sb-as logo
Story image

EU companies least prepared for GDPR with just 26% fully compliant

20 Feb 2018

Headlines around the world have been painting a grim picture of the readiness of organisations for the EU’s imminent General Data Protection Regulation (GDPR) compliance deadline.

Businesses around the world are getting ready for the new requirements due to be enforced in May 2018 and according to a report from Forrester Research, European companies are the most pessimistic about their readiness with just 26 percent saying they are fully compliant and 22 percent expecting be fully compliant within 12 months.

The report is based off the findings from a survey of thousands of global security decision makers at the manager level or above at firms with 20 or more employees

However, Forrester says despite these numbers being the lowest around the world (North America came out on top with 33 percent), the number is still encouragingly high.

“As we consider this evidence, we also must bear in mind that GDPR is a principle-based regulation, and to determine whether they are compliant, companies must judge whether their risk mitigation strategies are effective and in line with GDPR requirements,” the report states.

“In many cases, this is not a simple black-or-white assessment. To make this even more difficult, also consider that many firms still find the interpretation of many GDPR requirements unclear today.”

Despite one in three organisations around the world believing they’re GDPR-compliant today, a good portion of these companies may not be given Forrester believes just a portion of these have actually engaged in data discovery and classification exercises as well as built data flow maps and run gap analysis.

Many firms are instead taking a disjointed gradual approach to GDPR that is mainly focused on requirements that rely primarily on IT to meet specific compliance requirements like the requirements for data breach notification. Forrester has labelled these approaches as ‘short-sighted’ and asserts more than likely radical revision will need to be undertaken after the enforcement of GDPR starts in a few months.

What’s more, there is a large number that believe the GDPR doesn’t apply to them because of their location outside of the EU. Forrester affirms GDPR has extraterritorial effect, which means physical location is irrelevant, particularly if companies sell products or services to the European market or if they collect data on Europeans to build profiles, for example.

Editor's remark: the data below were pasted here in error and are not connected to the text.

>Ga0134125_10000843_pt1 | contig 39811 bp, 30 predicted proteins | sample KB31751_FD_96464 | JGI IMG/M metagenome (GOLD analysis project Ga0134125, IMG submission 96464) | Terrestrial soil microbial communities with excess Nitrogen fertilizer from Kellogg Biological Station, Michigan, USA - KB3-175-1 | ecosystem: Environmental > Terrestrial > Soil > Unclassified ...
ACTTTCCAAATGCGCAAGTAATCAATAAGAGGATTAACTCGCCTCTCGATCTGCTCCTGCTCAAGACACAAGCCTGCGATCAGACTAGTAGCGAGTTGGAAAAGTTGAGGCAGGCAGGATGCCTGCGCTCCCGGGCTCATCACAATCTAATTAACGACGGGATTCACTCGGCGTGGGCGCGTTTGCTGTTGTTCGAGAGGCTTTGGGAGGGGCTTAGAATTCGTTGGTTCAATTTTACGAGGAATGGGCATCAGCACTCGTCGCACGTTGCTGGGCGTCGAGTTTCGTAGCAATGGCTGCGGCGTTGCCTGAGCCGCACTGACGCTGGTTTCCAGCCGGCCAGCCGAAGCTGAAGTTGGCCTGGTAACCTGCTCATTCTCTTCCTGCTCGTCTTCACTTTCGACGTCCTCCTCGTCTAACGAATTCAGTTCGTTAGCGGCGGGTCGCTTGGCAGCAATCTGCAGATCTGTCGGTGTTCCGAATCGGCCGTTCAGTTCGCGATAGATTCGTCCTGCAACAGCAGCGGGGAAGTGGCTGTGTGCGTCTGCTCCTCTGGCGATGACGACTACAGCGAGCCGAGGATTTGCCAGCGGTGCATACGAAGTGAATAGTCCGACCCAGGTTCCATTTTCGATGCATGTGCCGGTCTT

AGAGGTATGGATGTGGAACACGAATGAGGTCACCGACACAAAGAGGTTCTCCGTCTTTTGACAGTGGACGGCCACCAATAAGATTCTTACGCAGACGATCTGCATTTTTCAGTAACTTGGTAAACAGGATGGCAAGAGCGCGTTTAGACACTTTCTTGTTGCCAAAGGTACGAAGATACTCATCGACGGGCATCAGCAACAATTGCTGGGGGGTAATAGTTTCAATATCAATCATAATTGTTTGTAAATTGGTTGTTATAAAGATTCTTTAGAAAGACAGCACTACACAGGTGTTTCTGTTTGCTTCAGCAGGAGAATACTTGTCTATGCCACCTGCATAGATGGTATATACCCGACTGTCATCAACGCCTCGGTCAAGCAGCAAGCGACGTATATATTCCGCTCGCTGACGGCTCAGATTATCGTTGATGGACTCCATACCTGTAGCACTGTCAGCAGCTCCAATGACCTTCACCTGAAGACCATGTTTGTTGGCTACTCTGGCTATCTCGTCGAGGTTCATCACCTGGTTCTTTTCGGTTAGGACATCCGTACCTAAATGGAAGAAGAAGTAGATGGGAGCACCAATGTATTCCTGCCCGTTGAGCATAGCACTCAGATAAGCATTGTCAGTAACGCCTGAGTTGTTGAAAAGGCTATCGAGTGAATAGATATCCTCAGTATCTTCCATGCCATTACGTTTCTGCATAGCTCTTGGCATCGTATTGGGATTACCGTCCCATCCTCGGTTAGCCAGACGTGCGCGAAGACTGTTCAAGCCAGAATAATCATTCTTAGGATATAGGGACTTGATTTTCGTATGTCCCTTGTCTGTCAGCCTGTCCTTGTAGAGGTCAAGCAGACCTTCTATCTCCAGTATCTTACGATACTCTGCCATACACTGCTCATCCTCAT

Forrester says a worrisome trend is the fact that many organisations are relying on technology to tackle GDPR compliance, thereby neglecting requirements that hinge more heavily on processes.

Findings from the survey reveal the bulk of businesses feel prepared to take care of breach response but Forrester asserts they underestimate its reach.

Companies are prioritising compliance with the data breach notification requirement, which is understandable given the long history of breaches and their consequences has made everyone acquainted with the risk.

However, Forrester says this means companies are neglecting that GDPR demands that companies not only report breaches to Data Protection Authorities but also the affected customers.

In terms of the impending GDPR administration, Forrester has a few points of advice:

  • Execute GDPR programs across systems, processes, people, and governance.
  • Involve all appropriate teams from day one.
  • Invest in compliance management solutions to support continuous GDPR compliance.
Story image
Major firms disclose breaches in the wake of SolarWinds attack
Microsoft, Shell, GoDaddy, MobiKwik — these are just some of the high-profile company's on the receiving end of sophisticated attacks, writes Bitglass senior director of marketing Jonathan Andresen.More
Story image
Dell Technologies unveils new data protection innovations for hybrid cloud workloads
The Dell EMC PowerProtect Backup Service, powered by Druva, is designed to deliver SaaS app protection without increasing IT complexity.More
Story image
WatchGuard uncovers top cyber threat trends of Q4 2020
“The rise in sophisticated, evasive threat tactics last quarter and throughout 2020 showcases how vital it is to implement layered, end-to-end security protections."More
Story image
Need for greater understanding of data security responsibility as cloud adoption grows - report
Despite the accelerated adoption of cloud services, there was a lack of clarity and confidence regarding the protection and recovery of data stored in public clouds.More
Story image
Hybrid IAM solutions are the way of the future, study states
“As this first-of-its-kind research shows, while IT leaders are faced with unique criteria and conditions that shape their IT strategy, hybrid IAM has emerged as a necessity."More
Story image
Cybersecurity budgets still not keeping up with threats — report
Executive teams are failing to recognise the level of damage cyber-threats pose to organisations, according to Sophos — many of them taking a ‘conservative approach’ to cybersecurity expenditure.More